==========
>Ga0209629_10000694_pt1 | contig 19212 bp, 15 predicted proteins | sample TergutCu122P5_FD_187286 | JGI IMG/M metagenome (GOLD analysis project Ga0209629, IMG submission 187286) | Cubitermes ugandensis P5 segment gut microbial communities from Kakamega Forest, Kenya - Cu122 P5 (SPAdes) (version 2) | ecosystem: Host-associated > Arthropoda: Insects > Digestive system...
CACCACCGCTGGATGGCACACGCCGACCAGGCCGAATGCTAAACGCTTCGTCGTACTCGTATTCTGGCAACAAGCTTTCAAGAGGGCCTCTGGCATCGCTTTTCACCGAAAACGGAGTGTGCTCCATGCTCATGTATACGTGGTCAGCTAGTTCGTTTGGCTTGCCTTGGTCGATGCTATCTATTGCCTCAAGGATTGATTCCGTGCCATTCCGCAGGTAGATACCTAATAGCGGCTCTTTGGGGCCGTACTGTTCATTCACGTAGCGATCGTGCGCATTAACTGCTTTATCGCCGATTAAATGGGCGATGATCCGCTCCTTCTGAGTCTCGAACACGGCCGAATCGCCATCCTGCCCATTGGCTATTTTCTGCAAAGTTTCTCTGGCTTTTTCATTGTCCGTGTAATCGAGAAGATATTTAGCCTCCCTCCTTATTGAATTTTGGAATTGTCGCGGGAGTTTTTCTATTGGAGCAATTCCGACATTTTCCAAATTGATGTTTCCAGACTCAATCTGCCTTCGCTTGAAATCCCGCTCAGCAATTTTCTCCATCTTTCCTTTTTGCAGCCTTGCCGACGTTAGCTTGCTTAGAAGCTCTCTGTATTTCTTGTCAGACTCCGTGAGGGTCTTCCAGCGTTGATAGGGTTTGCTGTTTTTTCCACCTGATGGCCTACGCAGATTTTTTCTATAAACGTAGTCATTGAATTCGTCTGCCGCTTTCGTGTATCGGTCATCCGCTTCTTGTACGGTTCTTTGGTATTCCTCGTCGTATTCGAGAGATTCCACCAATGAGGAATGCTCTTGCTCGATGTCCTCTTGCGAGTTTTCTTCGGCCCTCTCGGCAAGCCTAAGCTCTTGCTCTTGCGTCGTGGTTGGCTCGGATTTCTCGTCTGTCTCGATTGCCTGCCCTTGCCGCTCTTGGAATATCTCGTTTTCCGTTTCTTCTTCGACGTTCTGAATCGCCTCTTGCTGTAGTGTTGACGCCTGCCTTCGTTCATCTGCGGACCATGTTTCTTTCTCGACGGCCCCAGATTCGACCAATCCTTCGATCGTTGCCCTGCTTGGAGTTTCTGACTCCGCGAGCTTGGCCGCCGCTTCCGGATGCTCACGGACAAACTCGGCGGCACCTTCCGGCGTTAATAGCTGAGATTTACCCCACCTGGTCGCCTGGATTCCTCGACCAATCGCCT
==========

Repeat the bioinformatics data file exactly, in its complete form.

>Ga0209629_10000694_pt1 | contig 19212 bp, 15 predicted proteins | sample TergutCu122P5_FD_187286 | JGI IMG/M metagenome (GOLD analysis project Ga0209629, IMG submission 187286) | Cubitermes ugandensis P5 segment gut microbial communities from Kakamega Forest, Kenya - Cu122 P5 (SPAdes) (version 2) | ecosystem: Host-associated > Arthropoda: Insects > Digestive system...
CACCACCGCTGGATGGCACACGCCGACCAGGCCGAATGCTAAACGCTTCGTCGTACTCGTATTCTGGCAACAAGCTTTCAAGAGGGCCTCTGGCATCGCTTTTCACCGAAAACGGAGTGTGCTCCATGCTCATGTATACGTGGTCAGCTAGTTCGTTTGGCTTGCCTTGGTCGATGCTATCTATTGCCTCAAGGATTGATTCCGTGCCATTCCGCAGGTAGATACCTAATAGCGGCTCTTTGGGGCCGTACTGTTCATTCACGTAGCGATCGTGCGCATTAACTGCTTTATCGCCGATTAAATGGGCGATGATCCGCTCCTTCTGAGTCTCGAACACGGCCGAATCGCCATCCTGCCCATTGGCTATTTTCTGCAAAGTTTCTCTGGCTTTTTCATTGTCCGTGTAATCGAGAAGATATTTAGCCTCCCTCCTTATTGAATTTTGGAATTGTCGCGGGAGTTTTTCTATTGGAGCAATTCCGACATTTTCCAAATTGATGTTTCCAGACTCAATCTGCCTTCGCTTGAAATCCCGCTCAGCAATTTTCTCCATCTTTCCTTTTTGCAGCCTTGCCGACGTTAGCTTGCTTAGAAGCTCTCTGTATTTCTTGTCAGACTCCGTGAGGGTCTTCCAGCGTTGATAGGGTTTGCTGTTTTTTCCACCTGATGGCCTACGCAGATTTTTTCTATAAACGTAGTCATTGAATTCGTCTGCCGCTTTCGTGTATCGGTCATCCGCTTCTTGTACGGTTCTTTGGTATTCCTCGTCGTATTCGAGAGATTCCACCAATGAGGAATGCTCTTGCTCGATGTCCTCTTGCGAGTTTTCTTCGGCCCTCTCGGCAAGCCTAAGCTCTTGCTCTTGCGTCGTGGTTGGCTCGGATTTCTCGTCTGTCTCGATTGCCTGCCCTTGCCGCTCTTGGAATATCTCGTTTTCCGTTTCTTCTTCGACGTTCTGAATCGCCTCTTGCTGTAGTGTTGACGCCTGCCTTCGTTCATCTGCGGACCATGTTTCTTTCTCGACGGCCCCAGATTCGACCAATCCTTCGATCGTTGCCCTGCTTGGAGTTTCTGACTCCGCGAGCTTGGCCGCCGCTTCCGGATGCTCACGGACAAACTCGGCGGCACCTTCCGGCGTTAATAGCTGAGATTTACCCCACCTGGTCGCCTGGATTCCTCGACCAATCGCCT